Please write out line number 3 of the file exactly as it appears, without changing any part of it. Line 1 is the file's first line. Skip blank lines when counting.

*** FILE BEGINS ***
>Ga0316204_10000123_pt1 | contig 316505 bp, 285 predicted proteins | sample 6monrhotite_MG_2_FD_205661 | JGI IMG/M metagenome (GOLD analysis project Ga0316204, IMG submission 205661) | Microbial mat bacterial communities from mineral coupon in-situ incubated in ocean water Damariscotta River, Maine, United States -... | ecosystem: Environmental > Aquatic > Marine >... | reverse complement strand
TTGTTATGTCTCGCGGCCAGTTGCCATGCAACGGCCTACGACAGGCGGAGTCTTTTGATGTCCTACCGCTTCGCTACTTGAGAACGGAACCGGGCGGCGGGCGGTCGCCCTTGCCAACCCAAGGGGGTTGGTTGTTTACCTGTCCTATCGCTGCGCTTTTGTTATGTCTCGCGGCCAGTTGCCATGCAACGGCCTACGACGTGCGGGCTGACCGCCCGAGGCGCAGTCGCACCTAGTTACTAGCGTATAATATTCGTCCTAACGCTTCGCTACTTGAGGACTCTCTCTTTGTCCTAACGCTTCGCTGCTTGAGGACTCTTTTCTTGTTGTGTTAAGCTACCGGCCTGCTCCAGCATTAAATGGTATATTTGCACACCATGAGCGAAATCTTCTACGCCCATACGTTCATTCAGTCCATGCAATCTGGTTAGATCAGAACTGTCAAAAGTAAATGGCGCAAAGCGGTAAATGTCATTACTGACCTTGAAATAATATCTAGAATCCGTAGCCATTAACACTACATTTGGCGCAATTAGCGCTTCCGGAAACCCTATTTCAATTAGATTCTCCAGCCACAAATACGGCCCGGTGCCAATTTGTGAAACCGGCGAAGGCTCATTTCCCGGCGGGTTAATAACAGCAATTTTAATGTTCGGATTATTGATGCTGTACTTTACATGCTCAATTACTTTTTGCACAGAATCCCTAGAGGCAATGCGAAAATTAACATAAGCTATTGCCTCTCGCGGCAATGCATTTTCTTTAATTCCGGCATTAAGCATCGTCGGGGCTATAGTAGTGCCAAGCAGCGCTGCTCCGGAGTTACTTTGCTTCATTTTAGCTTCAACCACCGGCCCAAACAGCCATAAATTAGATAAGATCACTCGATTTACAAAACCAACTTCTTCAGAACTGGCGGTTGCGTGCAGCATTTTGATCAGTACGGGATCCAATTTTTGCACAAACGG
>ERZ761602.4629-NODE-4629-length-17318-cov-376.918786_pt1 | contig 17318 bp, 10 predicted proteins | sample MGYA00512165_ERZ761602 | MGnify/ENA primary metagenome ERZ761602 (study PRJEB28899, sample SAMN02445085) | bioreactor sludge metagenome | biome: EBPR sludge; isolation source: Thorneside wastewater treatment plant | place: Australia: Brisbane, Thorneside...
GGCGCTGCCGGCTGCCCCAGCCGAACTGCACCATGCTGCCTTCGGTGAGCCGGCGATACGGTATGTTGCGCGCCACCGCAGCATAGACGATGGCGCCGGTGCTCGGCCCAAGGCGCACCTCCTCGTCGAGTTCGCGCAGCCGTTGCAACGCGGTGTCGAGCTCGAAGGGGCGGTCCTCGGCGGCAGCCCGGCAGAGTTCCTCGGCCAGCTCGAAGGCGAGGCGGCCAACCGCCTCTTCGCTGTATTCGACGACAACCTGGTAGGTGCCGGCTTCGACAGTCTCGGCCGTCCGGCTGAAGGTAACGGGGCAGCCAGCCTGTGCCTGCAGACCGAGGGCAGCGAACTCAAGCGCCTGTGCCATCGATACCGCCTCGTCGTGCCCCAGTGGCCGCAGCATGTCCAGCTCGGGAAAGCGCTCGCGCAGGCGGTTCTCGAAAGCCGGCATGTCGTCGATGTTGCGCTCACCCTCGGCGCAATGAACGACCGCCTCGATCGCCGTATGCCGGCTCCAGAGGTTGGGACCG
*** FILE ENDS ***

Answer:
>ERZ761602.4629-NODE-4629-length-17318-cov-376.918786_pt1 | contig 17318 bp, 10 predicted proteins | sample MGYA00512165_ERZ761602 | MGnify/ENA primary metagenome ERZ761602 (study PRJEB28899, sample SAMN02445085) | bioreactor sludge metagenome | biome: EBPR sludge; isolation source: Thorneside wastewater treatment plant | place: Australia: Brisbane, Thorneside...